But there’s something special, something otherworldly about the Pirates, something difficult to name. A sense of predestination, maybe. Every murder mystery needs a body, and so does every sport: something to remind every fan that this isn’t scripted, that there is no justice, that there’s no reason a team can’t keep failing forever.

Thank you for reading

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Those Pirates teams made one shrewd trade or signing after another and all seemed to work out for about 2-3 years. Revive Burnett and Liriano? Sure. Russell Martin .400 OBP? Yep. Winning 98 games and being rewarded with a WC game against Madison Bumgarner sucks. Hopefully it won't be another 25 years before the team contends again.
Barry Rubnowitz
I would vote for the 1997-2000 NY Mets as the top of this list. A four year stretch with a .565 winning percentage which yielded no division titles, one LCS defeat, and a World Series thumping by the Yankees, which deprived Mets fans of every shred of pleasure the season gave us. Trust me, that was really sad and still is.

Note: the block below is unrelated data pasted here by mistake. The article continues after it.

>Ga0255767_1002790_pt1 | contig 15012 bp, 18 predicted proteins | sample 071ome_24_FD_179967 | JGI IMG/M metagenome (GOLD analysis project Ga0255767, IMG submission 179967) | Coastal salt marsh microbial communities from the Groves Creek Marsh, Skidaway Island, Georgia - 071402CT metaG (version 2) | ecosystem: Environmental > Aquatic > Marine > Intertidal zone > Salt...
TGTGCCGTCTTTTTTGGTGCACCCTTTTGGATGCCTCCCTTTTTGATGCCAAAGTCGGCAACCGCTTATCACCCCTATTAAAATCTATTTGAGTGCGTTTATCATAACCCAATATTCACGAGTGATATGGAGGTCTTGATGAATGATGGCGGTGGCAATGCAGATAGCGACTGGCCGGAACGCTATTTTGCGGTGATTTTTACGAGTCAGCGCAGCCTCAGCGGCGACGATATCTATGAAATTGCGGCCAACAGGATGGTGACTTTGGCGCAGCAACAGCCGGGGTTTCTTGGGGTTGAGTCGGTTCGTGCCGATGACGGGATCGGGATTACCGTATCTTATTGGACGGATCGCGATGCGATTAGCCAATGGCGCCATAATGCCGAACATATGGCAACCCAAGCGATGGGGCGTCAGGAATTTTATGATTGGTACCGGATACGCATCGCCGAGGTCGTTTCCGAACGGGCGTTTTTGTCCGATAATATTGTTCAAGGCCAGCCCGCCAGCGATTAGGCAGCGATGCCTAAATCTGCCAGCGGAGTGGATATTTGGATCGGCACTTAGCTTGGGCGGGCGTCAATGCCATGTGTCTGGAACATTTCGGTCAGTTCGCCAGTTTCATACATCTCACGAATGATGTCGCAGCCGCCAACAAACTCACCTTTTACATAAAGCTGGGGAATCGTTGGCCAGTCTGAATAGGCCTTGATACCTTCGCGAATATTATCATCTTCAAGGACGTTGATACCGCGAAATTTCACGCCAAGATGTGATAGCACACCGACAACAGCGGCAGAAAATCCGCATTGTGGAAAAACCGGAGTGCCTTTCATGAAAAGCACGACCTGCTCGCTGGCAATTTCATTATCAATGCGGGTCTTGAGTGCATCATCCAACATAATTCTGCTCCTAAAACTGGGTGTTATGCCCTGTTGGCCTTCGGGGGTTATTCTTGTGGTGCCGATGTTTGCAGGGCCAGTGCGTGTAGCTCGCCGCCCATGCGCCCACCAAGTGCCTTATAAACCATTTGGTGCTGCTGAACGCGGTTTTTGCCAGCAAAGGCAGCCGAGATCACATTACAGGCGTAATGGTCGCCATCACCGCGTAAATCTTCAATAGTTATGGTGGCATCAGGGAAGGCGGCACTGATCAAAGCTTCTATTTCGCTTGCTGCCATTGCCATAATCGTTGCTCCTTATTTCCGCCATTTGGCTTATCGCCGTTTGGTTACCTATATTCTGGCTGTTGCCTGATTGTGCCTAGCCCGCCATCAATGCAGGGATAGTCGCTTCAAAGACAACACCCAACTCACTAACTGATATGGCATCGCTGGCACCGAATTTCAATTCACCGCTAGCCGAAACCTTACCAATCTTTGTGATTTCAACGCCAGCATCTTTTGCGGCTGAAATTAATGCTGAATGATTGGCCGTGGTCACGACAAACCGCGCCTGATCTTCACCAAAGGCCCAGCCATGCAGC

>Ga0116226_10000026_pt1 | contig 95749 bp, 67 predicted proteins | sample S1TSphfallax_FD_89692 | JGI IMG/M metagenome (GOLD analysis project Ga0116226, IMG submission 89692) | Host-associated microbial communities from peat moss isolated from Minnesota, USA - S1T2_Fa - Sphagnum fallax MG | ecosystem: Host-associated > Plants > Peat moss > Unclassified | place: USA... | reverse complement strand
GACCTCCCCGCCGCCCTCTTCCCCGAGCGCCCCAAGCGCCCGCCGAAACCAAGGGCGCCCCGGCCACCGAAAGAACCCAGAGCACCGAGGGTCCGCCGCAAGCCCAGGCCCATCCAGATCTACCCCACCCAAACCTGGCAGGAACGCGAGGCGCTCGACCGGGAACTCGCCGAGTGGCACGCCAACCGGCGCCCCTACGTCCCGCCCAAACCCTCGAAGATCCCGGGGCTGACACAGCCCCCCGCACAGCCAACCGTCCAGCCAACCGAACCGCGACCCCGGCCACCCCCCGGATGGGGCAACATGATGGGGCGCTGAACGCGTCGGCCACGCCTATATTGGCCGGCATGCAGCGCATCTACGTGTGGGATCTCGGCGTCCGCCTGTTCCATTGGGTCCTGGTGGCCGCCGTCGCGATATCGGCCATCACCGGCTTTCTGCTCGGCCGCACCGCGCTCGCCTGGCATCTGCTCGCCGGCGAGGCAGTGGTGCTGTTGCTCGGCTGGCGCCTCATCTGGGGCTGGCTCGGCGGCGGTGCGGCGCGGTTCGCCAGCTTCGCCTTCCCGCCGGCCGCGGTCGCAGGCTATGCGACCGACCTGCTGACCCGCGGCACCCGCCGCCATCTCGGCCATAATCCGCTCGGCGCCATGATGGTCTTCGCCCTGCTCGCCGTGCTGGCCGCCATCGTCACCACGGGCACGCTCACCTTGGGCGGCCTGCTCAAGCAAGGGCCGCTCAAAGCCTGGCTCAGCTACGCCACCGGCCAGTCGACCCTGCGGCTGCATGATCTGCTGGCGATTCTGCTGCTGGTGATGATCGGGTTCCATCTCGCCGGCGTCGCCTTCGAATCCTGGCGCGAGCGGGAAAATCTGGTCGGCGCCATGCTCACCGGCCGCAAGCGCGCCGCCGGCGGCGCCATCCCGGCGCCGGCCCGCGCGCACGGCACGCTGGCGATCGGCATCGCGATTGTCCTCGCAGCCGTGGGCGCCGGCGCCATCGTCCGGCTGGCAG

Patrick Dubuque
They were in the running! By my system they finished seventh, mostly because of their World Series appearance (trust me, as someone from Seattle, it matters). But when it comes down to it, one of the things to take away from this exercise is really the brutal nature of the Wild Card game: if the Mets had made that run five years later, they may have been bounced twice and risen to the top of the charts.
Barry Rubnowitz
Oh, I understand the WS thing - I still haven't gotten over 1988. But this is a unique situation. I have a friend who when the Phillies played the Yankees in the Series couldn't figure out who to root for. As he put it, it was like choosing between Hitler and Satan - our existential enemy vs. our eternal enemy. The Met losing to the Yankees was all that pennant represented to us. That we went South right after it just left the open wound festering. We don't think of that the same as 2015, where we also lost 4-1. That was okay, we won the pennant.
And how about the 2005-2008 Mets, where, sandwiched between stinking, we had a stretch where we played .553 ball, won the division, lost a game seven of the LCS, then had one of the worst collapses in major league history to blow the division, then followed that up with another September collapse to lose the division. Now that's sad.
If you made the criteria "regular season wins 10 years before window" or even 15 or 20, the Pirates probably still top the list. Though only because the Royals won a World Series.